The temples here are larger than at Calakmul, and have two towers. There is a ball court at Bécan, unlike Calakmul. The ball game was central to Mayan spiritual life. It was played at least partly in tribute to Hunapu, one of the two sets of hero twins of the Popul Vuh, the Mayan origin story. Hunapu is decapitated by the lords of the underworld (Xebalba). His twin, Xbalanque (shball-ahn-kay), uses a squash as a substitute for his brother’s head, which is being used as a ball by the lords of the underworld. Xbalanque rescues the head and replaces it on his brother’s shoulders. (His brother is apparently none the worse for the wear.) Xbalanque substitutes a ball of chiclé sap for use in the ballgame. Ever after, the lords of the underworld do not receive human sacrifice, but instead must be satisfied with offerings of fragrant tree sap.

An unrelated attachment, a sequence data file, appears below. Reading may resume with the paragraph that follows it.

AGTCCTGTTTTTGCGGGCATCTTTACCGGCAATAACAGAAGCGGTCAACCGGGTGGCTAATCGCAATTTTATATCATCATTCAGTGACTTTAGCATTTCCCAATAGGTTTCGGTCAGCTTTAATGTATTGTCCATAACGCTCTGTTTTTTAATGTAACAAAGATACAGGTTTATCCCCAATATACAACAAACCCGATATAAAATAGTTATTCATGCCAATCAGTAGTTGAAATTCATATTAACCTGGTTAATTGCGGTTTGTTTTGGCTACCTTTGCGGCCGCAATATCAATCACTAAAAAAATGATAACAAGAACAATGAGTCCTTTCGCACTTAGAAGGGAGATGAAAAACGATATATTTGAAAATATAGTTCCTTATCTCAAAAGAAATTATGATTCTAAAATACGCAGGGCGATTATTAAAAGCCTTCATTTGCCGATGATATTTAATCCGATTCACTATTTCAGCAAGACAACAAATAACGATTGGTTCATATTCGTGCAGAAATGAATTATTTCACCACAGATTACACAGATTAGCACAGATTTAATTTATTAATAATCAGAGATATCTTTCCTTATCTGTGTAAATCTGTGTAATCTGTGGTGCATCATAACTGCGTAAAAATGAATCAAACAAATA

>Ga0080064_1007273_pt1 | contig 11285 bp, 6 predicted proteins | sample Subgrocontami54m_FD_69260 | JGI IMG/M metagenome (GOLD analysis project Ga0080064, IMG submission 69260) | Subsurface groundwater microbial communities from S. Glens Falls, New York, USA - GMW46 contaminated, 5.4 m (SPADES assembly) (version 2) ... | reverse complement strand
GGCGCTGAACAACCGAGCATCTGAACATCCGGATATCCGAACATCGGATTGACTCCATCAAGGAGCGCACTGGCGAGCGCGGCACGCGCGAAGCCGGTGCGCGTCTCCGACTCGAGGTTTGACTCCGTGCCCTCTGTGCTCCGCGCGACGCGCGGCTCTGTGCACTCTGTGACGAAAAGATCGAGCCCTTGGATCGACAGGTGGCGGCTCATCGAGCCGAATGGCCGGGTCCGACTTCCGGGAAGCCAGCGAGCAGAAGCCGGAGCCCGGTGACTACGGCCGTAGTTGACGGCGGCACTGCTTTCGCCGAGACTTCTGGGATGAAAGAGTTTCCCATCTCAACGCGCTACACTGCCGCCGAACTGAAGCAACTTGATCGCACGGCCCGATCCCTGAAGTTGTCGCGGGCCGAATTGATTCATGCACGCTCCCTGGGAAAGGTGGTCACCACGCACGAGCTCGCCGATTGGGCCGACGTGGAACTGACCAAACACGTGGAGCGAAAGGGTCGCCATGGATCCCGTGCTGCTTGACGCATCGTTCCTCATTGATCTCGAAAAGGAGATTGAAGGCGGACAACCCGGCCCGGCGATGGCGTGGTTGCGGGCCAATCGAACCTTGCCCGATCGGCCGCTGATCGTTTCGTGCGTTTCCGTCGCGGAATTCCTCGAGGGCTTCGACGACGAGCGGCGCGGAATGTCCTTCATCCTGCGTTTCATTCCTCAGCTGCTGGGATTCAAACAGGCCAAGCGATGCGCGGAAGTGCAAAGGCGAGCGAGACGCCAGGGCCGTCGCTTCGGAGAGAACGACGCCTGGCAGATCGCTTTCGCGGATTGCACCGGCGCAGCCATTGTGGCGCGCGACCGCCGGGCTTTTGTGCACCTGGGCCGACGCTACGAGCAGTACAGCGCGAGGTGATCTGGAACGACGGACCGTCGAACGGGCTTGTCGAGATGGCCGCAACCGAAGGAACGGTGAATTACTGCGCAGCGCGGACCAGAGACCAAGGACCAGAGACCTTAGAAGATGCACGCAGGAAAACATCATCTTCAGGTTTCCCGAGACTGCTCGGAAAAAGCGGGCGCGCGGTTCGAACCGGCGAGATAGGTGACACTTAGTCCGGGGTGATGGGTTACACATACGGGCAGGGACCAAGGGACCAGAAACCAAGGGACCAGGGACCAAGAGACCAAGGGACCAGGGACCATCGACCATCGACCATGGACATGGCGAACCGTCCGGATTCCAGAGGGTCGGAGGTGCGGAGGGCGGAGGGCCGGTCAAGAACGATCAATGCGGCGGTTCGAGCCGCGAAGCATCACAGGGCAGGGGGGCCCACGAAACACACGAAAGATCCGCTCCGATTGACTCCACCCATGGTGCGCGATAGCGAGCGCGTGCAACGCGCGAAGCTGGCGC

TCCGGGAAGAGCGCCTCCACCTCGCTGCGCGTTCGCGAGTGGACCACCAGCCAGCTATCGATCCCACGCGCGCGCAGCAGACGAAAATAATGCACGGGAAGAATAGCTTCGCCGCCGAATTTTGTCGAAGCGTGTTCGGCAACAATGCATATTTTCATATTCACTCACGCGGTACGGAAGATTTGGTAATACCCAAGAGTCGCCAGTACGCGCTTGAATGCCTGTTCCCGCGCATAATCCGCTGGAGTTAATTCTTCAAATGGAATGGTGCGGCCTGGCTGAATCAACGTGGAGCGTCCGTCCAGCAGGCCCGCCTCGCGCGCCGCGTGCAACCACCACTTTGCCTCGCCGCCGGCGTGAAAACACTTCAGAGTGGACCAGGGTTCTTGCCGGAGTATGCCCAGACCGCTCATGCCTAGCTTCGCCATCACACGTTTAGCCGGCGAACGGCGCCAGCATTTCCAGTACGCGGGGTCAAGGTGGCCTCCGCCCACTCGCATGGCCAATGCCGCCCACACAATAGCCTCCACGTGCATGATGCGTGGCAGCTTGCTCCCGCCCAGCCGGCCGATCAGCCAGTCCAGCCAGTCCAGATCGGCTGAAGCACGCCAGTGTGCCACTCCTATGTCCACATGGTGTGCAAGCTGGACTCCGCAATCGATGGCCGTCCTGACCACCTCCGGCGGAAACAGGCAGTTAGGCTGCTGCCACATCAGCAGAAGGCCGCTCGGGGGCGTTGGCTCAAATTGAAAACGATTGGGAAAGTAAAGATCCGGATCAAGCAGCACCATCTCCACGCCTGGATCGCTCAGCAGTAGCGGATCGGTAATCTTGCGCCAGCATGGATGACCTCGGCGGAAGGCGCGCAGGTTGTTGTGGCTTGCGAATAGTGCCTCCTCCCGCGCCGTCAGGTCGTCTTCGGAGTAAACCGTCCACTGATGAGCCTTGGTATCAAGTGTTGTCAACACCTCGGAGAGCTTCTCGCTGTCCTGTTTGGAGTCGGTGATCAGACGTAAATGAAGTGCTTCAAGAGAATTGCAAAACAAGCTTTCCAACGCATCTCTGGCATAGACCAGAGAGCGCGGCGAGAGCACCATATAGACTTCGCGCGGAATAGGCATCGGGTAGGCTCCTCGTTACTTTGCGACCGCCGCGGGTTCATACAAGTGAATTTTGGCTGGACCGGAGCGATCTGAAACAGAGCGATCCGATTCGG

Not every Mayan city has a ball court, but the later ones do. They were not intended as a public entertainment but as a religious event, and were witnessed by priests. The captain of the winning team was decapitated as a sacrifice, and it was believed he went directly to the Mayan version of paradise. I would have been a lousy captain.

Both cities were impressive, showing increased sophistication in stone working techniques compared to Calakmul. They had attractive bas-relief carvings that are still quite crisp and clear. We went inside the palace (or one of the palaces). In the large space inside, a tiny bird was flying about from beam to beam of ironwood, a wood so hard it can last for many centuries. Roberto told us it was a red-capped manikin, and quite rare. I thought about the British birders back at the hotel, and considered walking by them, casually remarking, “…and I looked up, and there it was–a red-capped manikin!” But I didn’t.

On the other side of the palace was another long, low building. The front entrance was surrounded by elaborate carving which Roberto pointed out represented the face of a jaguar. It was so abstract that I might have thought it was just stylized patterns if he hadn’t pointed it out to me. So to enter the building was to walk into the mouth of the jaguar, and it was a statement of the king’s power. The first dynasty at Calakmul was the Bat Dynasty, but they were overtaken at some point by the Jaguars. Jaguars trump bats, I guess.